|NEW ORLEANS: While this will be a trying year with head coach Sean Payton suspended, offensive coordinator Pete Carmichael Jr. has been his right hand man running the offense for the past three seasons, calling plays while Payton was recovering from a broken leg last year. New Orleans will continue to use its versatile, three-headed running back monster with a series of different blocking schemes up front. Mark Ingram will likely lead them in carries again, most often serving as a second-half closer. Pierre Thomas and Darren Sproles usually split carries in the first half, though Sproles is most often used as a receiver as opposed to a ball carrier. Ingram will take most of the red zone carries, though not exclusively. Carmichael came onto the staff as quarterbacks coach in 2006, the same year Drew Brees arrived. New Orleans will continue to use spread principles and will be fine with Brees running the show. TE Jimmy Graham and receiver Marques Colston are targets 1 and 1A for Brees, who is more comfortable throwing to receivers facing him. Because they use two backs often, slot receiver Lance Moore plays only about 50 percent of their snaps. Sproles is the main catch-and-run threat, getting screen passes and occasionally splitting wide. Thomas is used often in the screen game as well. And with Robert Meachem gone, Devery Henderson becomes the primary deep threat. Graham is the No. 1 target in the red zone but Sproles, despite his size, plays a big role on screens and swings, creating after the catch. There is not much to like about this defense, which ranked 30th in pass defense and is coming off a second straight season with a meager nine interceptions. Defensive leader LB Jonathan Vilma is suspended for bounty nonsense and the team's second-leading tackler from last season, LB Jo-Lonn Dunbar, is now in St. Louis. They'll be replaced by Curtis Lofton, who takes over at middle linebacker after playing the same position for the Falcons last season, and David Hawthorne, who was a solid run-stopper at middle linebacker for Seattle in 2011 and will likely switch to the weak side. Safety Roman Harper often blitzed and played almost exclusively in the box under former defensive coordinator Gregg Williams, and he will likely have a less aggressive role under new coordinator Steve Spagnuolo. |
|~~~~~~~~~~~~~~~~~~~~~~~~~~~~~~~~ PA SPORTSTICKER PRO FOOTBALL PREVIEW (CAROLINA-NEW ORLEANS) ~~~~~~~~~~~~~~~~~~~~~~~~~~~~~~~~~~~~ |
*Panthers-Saints Preview* =========================
By JORDAN GARRETSON STATS Writer
After disappointing seasons, the Carolina Panthers and New Orleans Saints are both looking to use their Week 17 meeting to springboard them to better things next year. But it's unclear whether a win in New Orleans on Sunday will help keep Carolina from making sweeping organizational changes.
Since starting 2-8, the Panthers (6-9) have won four of five. They've won three straight by double digits, including a victory against the NFC's top seed Atlanta, but it still might not be enough for owner Jerry Richardson to retain coach Ron Rivera for another year.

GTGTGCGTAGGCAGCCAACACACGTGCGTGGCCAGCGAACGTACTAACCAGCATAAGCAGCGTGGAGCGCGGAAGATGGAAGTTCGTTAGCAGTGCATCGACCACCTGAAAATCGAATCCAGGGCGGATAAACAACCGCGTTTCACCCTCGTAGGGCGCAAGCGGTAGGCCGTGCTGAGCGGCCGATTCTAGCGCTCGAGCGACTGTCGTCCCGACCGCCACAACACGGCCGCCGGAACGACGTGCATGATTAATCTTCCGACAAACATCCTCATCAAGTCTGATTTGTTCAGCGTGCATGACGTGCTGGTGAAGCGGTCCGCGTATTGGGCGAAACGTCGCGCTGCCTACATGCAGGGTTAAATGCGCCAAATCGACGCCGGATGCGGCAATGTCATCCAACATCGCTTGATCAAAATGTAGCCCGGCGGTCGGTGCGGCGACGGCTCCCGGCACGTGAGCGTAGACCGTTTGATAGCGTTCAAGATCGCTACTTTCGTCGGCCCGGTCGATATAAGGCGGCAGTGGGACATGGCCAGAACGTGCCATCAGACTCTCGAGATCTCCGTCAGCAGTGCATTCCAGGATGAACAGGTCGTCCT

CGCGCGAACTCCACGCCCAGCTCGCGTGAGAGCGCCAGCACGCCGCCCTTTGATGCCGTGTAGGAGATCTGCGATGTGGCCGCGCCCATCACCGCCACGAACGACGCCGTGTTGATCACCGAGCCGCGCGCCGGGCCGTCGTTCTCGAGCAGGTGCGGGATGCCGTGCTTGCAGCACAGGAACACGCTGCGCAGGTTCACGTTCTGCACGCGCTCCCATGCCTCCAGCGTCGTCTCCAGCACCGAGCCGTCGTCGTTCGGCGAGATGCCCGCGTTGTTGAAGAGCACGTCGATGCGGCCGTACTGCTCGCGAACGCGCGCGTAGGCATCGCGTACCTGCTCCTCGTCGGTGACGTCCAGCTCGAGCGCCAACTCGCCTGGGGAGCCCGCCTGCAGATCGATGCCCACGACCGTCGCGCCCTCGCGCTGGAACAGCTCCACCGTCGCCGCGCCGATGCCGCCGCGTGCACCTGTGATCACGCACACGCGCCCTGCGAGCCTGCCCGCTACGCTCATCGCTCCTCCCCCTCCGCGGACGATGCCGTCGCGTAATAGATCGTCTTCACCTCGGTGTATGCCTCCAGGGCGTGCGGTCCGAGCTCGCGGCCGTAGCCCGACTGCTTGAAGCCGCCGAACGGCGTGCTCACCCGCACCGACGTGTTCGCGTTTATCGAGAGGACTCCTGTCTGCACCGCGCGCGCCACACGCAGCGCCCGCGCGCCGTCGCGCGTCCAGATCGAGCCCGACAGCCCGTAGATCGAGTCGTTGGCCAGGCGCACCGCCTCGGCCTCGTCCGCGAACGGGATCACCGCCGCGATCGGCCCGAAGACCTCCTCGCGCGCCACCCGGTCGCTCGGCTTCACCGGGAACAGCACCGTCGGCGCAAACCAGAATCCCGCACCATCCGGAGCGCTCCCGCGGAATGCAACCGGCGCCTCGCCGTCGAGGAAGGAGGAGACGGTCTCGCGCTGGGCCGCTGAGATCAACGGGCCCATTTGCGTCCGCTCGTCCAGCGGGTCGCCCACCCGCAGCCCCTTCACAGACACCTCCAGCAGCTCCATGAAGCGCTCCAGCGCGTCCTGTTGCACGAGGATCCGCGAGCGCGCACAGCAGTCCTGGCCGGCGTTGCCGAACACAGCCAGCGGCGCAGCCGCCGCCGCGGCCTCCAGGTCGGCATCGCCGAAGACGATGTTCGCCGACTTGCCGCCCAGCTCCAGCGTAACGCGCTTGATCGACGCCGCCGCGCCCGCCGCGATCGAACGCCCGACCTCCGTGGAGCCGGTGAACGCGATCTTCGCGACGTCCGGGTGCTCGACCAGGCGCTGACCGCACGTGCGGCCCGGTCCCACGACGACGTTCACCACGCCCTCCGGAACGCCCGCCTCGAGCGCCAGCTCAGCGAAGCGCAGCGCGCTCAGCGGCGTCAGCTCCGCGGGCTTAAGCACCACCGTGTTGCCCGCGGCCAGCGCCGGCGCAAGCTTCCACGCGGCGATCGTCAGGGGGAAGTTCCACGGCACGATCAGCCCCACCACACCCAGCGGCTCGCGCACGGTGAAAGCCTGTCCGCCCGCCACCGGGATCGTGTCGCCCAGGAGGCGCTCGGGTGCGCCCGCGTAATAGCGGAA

Rivera is 12-19 in two seasons at the helm and still has two years remaining on his contract. But even a 7-9 finish would likely be a disappointment for a team that seemed to have a shot at its first playoff berth since 2008-09 after Cam Newton burst on the scene as a rookie last season and the team won four of its final six games.
Rivera said there hasn't been any assurances from Richardson, and the two haven't had any recent discussions regarding his job.
"I think we're doing some really good things and I like the way the guys have stayed focused," Rivera said. "That is very gratifying for a coach knowing that they're hearing the messages the coaches are sending. I appreciate their focus to the details of preparing. We have done a lot of good things."
For what it's worth, many of Rivera's players seem to have his back.
"It is great to fight for a guy that believes in us," Steve Smith said after Carolina's 17-6 win against Oakland on Sunday. "We believe in him. It's just a great way to show our appreciation for someone."
Another decision looming ahead for Richardson is on the general manager front. He hired former Giants General Manager Ernie Accorsi as a consultant to help replace Marty Hurney, whom Richardson fired after the Panthers started 1-5. Brandon Beane has served as the team's interim general manager in the meantime, and is considered a candidate for the full-time position.
The Saints (7-8) will miss the playoffs for the first time in four years. New Orleans faced an uphill fight after the team's suspensions because of the bounty scandal, and started 0-4. Despite going 7-4 since, including Sunday's 34-31 overtime win at Dallas during which Drew Brees threw for 446 yards and three touchdowns, the Saints were eliminated from contention due to other results.
Joe Vitt, the team's interim coach in place of the suspended Sean Payton after serving his own six-game suspension, is focused on making this season an outlier among recent years that have been the most successful in the franchise's history. Vitt has one particular goal in mind for the future.
"There's two types of Super Bowl winners: Those that win and those that win one," Vitt said. "And our goal is to win two and we're working toward that goal right now."
New Orleans' defense will try to avoid infamy on Sunday. The Saints have surrendered 6,512 yards this season, 281 shy of the record 6,793 given up by the 1981 Baltimore Colts, which Vitt served as an assistant coach for. New Orleans allows 434.1 yards per game, over 40 yards more than the next worst team.
They have improved recently, allowing 376.8 over the last five games. The Saints' 41-0 shutout of Tampa Bay two weeks ago was the team's first since 1995.
"The main thing for me is we want to get a win," said linebacker Curtis Lofton. "So if we give up however many yards and we get a win, I'll take the W any day. This year has been very different for me and a lot of the guys, you know, giving up all the yards and all that stuff. The first four games was tough, but when you look at us the last seven games, we played great defense."
Taking aim against the suspect unit will be Newton, who recently has more resembled the record-setting rookie of last year. Newton has thrown for 14 TDs and three interceptions over his past eight games, compiling a passer rating of 99.3. His rating through the first seven games was 75.2 as he threw five TDs and was picked off eight times while the Panthers went 1-6.
Carolina had lost four straight in the series before Newton accounted for 324 total yards and two scores in a 35-27 win on Sept. 16. A Saints victory on Sunday would even the all-time series at 18 wins each.
|Last Updated: 4/26/2018 8:34:10 AM EST|